It's no secret that the recent financial crisis devastated communities across the nation, and that it hit vulnerable communities -- particularly communities of color -- the hardest. Critical steps have begun to mend the damage and create a regulatory system equipped to avert the next crisis by better representing and responding to these communities, but we still have a long way to go.
In the Wall Street reform bill, officially called the Dodd-Frank Wall Street Reform and Consumer Protection Act, Congress specifically acted to ensure that the needs of communities of color were addressed. A key mechanism for this was Section 342 of the law, which established Offices of Minority and Women Inclusion (OMWIs) in 20 major financial regulatory agencies. These offices are charged with increasing diversity in each agency and the businesses they regulate.
Why is this important?
People of color are an important force in this country. We constitute a majority in places like California, New Mexico, Texas, Hawaii, and the District of Columbia, and are projected to be the nation's new majority in less than 30 years. If communities of color don't prosper, America can't prosper. In 2008, we learned the hard way what happens when regulators neglect these communities, which were disproportionately targeted by predatory lenders and suffered higher rates of foreclosures.
To do their job properly, financial regulators -- the people in charge of securing our economic future -- must understand how their policies affect these communities. And that's why we desperately need people of color in these positions -- people who have lived and breathed how financial policies and institutions impact their communities.
Section 342 mandates that the OMWIs "develop standards for equal employment opportunity and the racial, ethnic, and gender diversity of the workforce and senior management of the agency." While overall workforce diversity is important, it particularly matters that people of color are represented in senior management -- the decision-makers. Sadly, a 2012 Greenlining Institute report found that this isn't the case. The OMWI reports issued this spring (with data from 2012) confirm that diversity in these positions continues to be generally, and sometimes frightfully, lacking.
It's clear that the OMWIs face a lot of challenges, but after two years, they have yet to produce the diversity standards for senior management that the law requires. Without clear standards, the OMWIs aren't fully carrying out their mission.
Of course, it helps to know where you are before trying to decide where to go and how to get there. Section 342 mandates that the OMWIs report to Congress every year about the diversity of their agencies, but there is no requirement for how they report this information. As a result, the OMWIs' latest annual reports are all over the map in terms of detail and specificity. The agencies even have different definitions of what constitutes "senior management," making comparisons between agencies impossible.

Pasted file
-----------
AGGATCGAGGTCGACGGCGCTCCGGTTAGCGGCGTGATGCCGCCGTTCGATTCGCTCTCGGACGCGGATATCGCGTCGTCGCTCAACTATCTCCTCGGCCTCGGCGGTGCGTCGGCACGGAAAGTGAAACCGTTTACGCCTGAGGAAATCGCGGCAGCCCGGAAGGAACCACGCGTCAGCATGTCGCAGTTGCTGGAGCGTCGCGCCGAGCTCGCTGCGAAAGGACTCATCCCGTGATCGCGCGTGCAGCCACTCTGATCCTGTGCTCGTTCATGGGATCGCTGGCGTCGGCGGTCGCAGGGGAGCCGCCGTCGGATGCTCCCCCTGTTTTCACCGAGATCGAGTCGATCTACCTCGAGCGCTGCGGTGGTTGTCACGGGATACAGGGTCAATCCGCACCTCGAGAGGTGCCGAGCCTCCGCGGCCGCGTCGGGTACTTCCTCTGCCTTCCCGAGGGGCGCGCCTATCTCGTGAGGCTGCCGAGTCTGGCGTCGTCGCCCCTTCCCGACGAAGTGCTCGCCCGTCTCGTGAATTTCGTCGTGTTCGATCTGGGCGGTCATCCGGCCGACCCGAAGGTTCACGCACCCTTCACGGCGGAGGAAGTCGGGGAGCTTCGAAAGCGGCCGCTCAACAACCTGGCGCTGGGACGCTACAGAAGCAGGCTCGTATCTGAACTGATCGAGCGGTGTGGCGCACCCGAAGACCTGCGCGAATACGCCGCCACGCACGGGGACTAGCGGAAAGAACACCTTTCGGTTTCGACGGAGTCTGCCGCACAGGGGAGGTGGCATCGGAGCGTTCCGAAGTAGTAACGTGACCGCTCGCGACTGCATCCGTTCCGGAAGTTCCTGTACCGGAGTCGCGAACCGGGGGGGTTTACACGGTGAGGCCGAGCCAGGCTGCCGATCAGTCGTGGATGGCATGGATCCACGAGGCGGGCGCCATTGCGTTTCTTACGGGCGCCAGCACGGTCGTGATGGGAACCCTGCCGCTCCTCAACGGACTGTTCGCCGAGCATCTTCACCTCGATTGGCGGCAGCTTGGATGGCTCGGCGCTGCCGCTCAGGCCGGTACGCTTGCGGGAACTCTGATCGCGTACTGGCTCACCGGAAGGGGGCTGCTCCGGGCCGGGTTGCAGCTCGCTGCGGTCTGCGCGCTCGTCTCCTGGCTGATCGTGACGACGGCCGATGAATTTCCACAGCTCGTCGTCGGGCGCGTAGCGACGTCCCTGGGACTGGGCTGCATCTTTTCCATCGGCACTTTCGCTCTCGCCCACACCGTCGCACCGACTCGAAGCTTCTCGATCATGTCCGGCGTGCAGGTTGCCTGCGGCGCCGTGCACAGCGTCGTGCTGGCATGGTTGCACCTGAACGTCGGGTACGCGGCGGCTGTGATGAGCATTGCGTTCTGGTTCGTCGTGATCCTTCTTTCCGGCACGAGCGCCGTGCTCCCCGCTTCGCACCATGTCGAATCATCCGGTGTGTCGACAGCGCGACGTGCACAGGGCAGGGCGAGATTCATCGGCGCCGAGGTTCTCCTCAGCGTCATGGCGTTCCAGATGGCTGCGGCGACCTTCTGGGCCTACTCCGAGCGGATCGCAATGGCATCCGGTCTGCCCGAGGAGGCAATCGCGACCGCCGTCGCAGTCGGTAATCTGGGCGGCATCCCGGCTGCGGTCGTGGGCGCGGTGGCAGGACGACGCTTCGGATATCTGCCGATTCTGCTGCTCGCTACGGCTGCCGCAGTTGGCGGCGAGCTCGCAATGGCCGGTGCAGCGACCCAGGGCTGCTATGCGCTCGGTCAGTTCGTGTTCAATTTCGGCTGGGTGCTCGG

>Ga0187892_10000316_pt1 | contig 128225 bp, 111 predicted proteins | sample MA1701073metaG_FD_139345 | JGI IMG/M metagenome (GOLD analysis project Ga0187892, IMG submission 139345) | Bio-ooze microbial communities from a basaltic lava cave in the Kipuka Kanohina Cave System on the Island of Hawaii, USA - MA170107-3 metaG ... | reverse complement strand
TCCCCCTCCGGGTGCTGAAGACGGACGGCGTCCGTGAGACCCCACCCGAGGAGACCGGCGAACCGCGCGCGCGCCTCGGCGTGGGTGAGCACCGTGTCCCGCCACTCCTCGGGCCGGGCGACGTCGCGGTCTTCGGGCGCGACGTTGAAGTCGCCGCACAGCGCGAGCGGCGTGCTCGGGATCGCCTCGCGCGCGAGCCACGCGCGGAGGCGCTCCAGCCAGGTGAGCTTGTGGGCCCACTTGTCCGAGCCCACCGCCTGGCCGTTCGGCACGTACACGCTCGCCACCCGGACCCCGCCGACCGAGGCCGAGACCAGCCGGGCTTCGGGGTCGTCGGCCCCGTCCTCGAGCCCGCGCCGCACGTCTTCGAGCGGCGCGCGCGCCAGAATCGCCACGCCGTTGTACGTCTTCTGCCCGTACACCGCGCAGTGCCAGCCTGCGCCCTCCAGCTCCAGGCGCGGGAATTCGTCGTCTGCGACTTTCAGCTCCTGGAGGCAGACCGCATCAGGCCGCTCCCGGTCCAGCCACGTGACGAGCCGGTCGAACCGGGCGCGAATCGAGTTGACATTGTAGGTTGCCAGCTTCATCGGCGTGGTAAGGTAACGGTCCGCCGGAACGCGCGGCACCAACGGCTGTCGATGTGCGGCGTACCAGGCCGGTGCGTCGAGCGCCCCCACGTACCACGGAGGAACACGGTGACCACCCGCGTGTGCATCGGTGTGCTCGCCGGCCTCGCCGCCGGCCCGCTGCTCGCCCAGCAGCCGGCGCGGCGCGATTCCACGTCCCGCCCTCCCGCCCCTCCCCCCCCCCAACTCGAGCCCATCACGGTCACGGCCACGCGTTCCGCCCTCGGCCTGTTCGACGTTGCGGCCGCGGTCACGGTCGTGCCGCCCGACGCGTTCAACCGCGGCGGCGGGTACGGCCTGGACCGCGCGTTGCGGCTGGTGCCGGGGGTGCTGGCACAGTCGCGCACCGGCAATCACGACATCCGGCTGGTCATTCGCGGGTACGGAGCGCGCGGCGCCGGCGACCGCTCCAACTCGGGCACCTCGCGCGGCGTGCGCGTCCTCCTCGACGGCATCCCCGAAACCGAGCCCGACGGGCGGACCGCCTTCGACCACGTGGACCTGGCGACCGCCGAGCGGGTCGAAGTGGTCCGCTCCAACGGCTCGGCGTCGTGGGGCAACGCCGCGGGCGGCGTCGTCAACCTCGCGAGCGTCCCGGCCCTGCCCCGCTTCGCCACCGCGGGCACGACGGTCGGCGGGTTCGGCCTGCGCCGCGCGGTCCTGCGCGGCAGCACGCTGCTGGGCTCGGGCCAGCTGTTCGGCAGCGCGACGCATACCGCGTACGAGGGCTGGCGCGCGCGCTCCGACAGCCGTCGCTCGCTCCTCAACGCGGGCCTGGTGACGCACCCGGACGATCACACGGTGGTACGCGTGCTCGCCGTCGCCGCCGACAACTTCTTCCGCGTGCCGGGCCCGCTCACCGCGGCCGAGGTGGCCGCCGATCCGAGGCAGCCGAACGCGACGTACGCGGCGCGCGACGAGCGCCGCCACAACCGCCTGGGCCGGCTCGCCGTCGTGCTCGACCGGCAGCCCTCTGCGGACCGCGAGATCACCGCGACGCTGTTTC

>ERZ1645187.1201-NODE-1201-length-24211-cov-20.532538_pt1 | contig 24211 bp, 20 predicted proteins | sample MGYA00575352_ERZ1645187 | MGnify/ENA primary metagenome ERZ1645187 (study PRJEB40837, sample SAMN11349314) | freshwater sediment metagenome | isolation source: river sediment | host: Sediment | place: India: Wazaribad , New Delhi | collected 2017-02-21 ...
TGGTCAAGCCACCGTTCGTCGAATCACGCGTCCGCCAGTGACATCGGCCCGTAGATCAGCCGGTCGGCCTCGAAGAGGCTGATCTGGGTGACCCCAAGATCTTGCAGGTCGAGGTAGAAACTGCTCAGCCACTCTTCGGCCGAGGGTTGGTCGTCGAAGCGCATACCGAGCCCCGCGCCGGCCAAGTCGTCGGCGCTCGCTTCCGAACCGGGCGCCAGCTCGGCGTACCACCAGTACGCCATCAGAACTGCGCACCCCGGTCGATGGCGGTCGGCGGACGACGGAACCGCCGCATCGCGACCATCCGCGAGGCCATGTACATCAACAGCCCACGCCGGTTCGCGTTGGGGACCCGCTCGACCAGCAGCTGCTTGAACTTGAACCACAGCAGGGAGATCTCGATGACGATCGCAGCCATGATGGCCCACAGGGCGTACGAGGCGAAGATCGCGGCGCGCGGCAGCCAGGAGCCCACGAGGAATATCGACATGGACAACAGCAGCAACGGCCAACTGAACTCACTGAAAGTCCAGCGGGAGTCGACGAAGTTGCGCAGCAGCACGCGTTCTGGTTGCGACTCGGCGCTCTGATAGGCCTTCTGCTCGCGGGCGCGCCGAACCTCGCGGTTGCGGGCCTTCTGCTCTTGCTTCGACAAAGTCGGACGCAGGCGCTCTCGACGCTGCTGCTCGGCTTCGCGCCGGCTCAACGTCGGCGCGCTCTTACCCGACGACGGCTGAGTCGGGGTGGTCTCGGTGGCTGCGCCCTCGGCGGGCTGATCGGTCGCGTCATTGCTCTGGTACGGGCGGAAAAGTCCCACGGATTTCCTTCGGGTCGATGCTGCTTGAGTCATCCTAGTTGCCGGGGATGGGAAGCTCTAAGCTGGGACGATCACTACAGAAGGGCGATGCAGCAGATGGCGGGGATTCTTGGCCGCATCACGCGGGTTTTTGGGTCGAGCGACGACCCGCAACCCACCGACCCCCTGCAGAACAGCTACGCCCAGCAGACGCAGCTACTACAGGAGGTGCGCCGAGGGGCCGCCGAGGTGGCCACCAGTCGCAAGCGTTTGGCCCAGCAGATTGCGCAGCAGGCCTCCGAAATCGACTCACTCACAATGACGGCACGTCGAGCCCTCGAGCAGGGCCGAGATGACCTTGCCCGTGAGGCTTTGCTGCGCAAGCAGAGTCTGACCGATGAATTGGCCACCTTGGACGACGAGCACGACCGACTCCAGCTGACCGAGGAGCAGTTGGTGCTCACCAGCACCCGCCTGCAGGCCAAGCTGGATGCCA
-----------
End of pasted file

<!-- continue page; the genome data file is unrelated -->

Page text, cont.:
In order to do their job and develop diversity standards that make sense, the OMWIs need to report their findings in a uniform fashion and clearly break down diversity distribution by race and job position. Right now, most of them don't.
Some of the OMWI's 2013 Annual Reports give more robust breakdowns than others. Agencies like the Federal Reserve Board of Governors, Office of the Comptroller of the Currency, National Credit Union Administration, and the Securities and Exchange Commission break down their workforce diversity among racial and ethnic categories, and also by rank throughout their respective agencies. How they report these breakdowns, however, is inconsistent. Other agencies like the Consumer Financial Protection Bureau, Federal Deposit Insurance Corporation, and the Federal Housing Finance Agency only give general overviews of the racial makeup of their workforce. It's important to know how those diverse staffers are distributed throughout the agencies -- how many, for example, are in positions with real authority? -- and what kinds of barriers they may face.
The good news is that no one needs to reinvent the wheel to do this. There's already a great template out there that shows workforce breakdown by race and rank. It's issued by the Equal Employment Opportunity Commission (EEOC) and is currently used by the OMWIs in the Federal Reserve System Banks and the Office of the Comptroller of the Currency in their reports. Use of this EEOC template should become standard practice, and quickly. The OMWIs are due to release their standards in the summer of 2013, and need to get their own houses fully in order before they move on to the next stage of their mandate: monitoring diversity at financial institutions in the private sector.
I know a lot of this probably sounds like bureaucratic drudgery. It's not. People's backgrounds shape their world views and priorities, so the diversity of decision-makers has very real implications for folks on the ground.
While there's no way to know whether the financial crisis would have been prevented if regulators were more diverse, I know one thing for certain: Government should look like America. We still have a long way to go, but we can get there. The OMWIs can serve their intended purpose as the vehicle to ensure that all are represented, but only if they can first get this stuff right.